Protecting Advanced Military Technology in a Challenging Environment: The Case of A123 Systems, Inc.
2013-01-12 By Eric Sterner
Just before Christmas, A123 Systems Inc., best known for receiving “green jobs” funding from the Obama administration, announced that a judge approved a Chinese company’s bid to buy the battery-manufacturing firm’s assets in a bankruptcy auction.
Normally, an offer to take over a bankrupt firm and put its resources to good use would be welcome, but in the case of A123 Systems nothing is so straightforward.
The Wanxiang Group, a large conglomerate with business interests in low-technology manufacturing sectors, automotive supplies, and various services, such as hotel and restaurant management, is attempting to buy A123 and squeeze out U.S. companies who are also interested in the firm.
However, the Massachusetts-based firm is not your typical battery manufacturer; it is a high-technology company researching, developing, and selling high performance batteries and energy storage solutions around the world.
A123’s advanced technologies helped it secure military contracts that eventually led to a partnership with NASA to test the potential of its unique Lithium batteries for space applications and new cooperative work with the Department of Energy.
Its technologies and research caught the eye of the Obama administration, which offered it $249 million in taxpayer grants to work on electric car batteries. To date, A123 has received over $130 million and has clearly established its reputation as a company at the cutting edge of high technology.
China’s interest in A123’s breakthrough technology is of particular concern.
Wanxiang’s purchase of A123 would give it a beachhead in the high-tech American battery industry and place it near the heart of America’s defense sector and long-term national security. This should to be unacceptable.
U.S. military power depends on technical superiority Allowing China to purchase U.S. firms critical to developing advanced technology can only reduce America’s strategic advantage. Particularly galling in this case, is that these technologies were developed, in part, with taxpayer support.
Wanxiang sought to address any concerns by proposing to split A123s defense contracts from its non-defense work and transferring them to a new entity, Navitas Systems. But, according to its website, Navitas Systems was established in 2010 as a woman-owned small business while its senior officials were at yet another firm, MicroSun. Navitas was then reorganized on December 7, 2012, just five days before the court approved the transfer of A123s defense contracts. In other words, Navitas does not have an extensive track record.
It is not enough to transfer defense contracts from one entity to another to satisfy national security concerns.
A123’s intellectual property and technical know-how are critical to national security, regardless of their specific relevance to a particular contract. Navitas may be able to perform beautifully on the transferred defense contracts, but that is irrelevant if the advanced battery technologies developed in cooperation with NASA end up on Chinese military satellites because the underlying capabilities were sold off.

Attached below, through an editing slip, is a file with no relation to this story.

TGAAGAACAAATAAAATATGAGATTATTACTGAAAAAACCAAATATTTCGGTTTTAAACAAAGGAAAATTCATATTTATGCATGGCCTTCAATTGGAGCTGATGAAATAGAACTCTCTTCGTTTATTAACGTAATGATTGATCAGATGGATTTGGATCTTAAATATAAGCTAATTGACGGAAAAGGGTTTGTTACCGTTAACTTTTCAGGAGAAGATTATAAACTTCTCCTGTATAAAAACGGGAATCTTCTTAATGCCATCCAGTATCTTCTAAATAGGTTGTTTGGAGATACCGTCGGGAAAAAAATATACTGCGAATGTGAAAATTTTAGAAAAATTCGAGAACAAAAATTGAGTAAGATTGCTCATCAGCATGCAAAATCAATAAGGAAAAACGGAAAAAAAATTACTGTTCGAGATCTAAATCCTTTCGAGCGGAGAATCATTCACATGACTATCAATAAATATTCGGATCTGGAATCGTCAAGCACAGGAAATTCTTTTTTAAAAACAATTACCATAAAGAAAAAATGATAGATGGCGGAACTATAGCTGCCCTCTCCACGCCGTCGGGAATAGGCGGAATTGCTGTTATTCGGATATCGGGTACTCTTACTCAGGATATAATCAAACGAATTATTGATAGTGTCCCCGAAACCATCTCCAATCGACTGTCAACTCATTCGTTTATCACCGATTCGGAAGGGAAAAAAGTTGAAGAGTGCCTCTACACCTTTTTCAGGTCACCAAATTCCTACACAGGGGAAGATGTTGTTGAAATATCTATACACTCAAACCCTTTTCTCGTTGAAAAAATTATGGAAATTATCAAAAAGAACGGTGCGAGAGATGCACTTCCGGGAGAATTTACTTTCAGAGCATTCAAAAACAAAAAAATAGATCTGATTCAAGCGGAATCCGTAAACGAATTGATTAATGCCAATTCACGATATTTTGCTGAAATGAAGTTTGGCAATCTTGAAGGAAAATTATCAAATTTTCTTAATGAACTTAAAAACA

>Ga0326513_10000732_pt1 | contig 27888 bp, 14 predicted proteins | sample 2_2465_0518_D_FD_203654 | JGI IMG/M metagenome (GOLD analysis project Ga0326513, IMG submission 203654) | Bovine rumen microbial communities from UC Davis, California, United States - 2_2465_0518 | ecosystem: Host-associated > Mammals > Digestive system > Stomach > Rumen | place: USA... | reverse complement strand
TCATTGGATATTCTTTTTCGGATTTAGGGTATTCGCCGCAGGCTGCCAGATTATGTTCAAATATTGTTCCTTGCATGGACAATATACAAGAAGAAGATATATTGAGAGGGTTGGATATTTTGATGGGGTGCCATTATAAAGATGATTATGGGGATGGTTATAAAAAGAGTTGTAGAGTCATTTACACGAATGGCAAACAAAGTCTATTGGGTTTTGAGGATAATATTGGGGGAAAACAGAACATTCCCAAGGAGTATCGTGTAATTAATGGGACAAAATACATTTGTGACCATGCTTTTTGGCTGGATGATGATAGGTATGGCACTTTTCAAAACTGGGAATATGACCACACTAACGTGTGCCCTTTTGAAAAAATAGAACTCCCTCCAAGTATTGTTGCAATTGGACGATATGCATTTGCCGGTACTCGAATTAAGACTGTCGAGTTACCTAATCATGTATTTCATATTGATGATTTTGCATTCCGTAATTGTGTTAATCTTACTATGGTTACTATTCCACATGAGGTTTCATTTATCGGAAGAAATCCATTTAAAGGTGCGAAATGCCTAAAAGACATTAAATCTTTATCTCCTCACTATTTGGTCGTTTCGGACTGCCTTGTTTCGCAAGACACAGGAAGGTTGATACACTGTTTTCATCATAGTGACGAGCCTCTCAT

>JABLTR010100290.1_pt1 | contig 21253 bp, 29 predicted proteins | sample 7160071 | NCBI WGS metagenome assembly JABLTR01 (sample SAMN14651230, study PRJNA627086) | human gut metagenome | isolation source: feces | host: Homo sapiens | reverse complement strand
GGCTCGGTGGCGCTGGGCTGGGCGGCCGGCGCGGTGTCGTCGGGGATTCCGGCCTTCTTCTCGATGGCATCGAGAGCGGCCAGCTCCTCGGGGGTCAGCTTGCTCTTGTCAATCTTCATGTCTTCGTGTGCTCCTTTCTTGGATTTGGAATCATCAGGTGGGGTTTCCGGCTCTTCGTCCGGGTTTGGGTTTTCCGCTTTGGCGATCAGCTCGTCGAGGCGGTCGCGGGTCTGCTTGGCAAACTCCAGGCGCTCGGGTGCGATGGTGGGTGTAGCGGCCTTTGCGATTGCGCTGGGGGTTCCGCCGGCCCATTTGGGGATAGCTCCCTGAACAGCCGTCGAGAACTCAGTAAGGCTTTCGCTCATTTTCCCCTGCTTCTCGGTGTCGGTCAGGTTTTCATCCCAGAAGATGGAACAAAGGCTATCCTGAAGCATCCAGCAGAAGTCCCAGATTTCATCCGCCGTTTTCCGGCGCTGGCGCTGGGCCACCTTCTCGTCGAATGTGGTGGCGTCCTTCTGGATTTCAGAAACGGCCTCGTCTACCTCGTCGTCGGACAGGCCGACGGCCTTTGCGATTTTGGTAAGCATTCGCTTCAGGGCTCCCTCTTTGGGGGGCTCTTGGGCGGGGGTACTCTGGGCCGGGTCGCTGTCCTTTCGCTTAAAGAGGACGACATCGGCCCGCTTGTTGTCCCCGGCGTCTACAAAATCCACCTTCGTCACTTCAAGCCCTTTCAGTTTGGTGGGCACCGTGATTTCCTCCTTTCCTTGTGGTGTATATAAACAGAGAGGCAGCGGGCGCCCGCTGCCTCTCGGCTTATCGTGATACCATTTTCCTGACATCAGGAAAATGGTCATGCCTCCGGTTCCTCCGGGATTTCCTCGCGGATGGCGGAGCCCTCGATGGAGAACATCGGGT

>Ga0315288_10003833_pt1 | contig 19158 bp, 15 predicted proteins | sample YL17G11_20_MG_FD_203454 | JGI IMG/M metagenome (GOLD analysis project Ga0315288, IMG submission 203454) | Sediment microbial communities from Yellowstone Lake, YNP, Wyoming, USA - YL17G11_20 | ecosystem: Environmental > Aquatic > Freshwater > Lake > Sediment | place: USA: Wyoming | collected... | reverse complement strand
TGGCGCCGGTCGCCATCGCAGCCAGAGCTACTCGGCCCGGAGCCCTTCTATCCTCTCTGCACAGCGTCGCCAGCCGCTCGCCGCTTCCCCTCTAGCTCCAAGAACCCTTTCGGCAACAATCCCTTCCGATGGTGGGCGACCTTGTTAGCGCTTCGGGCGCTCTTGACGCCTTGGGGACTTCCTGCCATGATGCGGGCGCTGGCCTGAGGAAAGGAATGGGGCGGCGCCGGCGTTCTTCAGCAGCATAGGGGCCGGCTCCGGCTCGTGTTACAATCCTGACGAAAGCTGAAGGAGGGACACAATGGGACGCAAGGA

A bipartisan group of nine senators expressed their unease with this potential sale in a letter to the Secretaries of Defense, Energy, Homeland Security, and Treasury, in November. Two more senators sounded the alarm again in a separate letter to Treasury Secretary Timothy Geithner. The Strategic Materials Advisory Council, an independent group concerned with advanced materials and resources and their role in the U.S. defense sector, reiterated these concerns in yet another letter to Geithner.
These issues are beyond the purview of a bankruptcy court. In these instances, the US relies on the Committee on Foreign Investment in the United States (CFIUS). CFIUS reviews the sale of companies to foreign entities to determine whether they will adversely affect national security. If they do, the statute gives the president the authority to prohibit or cancel a sale.
In A123’s case, the firm’s intellectual property and market position would appear to disqualify its sale to a foreign entity. Simply separating its defense contracts is likely inadequate to prevent the transfer of the advanced battery technology that could potentially pose a threat to US national security. Clearly, more issues are in play than the simple sale of a bankrupt battery company to China.
When the president, or his surrogate, makes the final decision on the eventual disposition of A123, he will need to consider multiple factors – not only the need to satisfy A123s creditors, but also the impact on the U.S. defense industry, the long-term effects of transferring high technology to commercial and military competitors, and the possibility that another solution might exist, such as revisiting the bids from U.S. companies that Wanxiang bested.
When national security is at stake, policymakers ought to be predisposed to keep high-tech capabilities in American hands.
Sterner is a Fellow at the George C. Marshall Institute.
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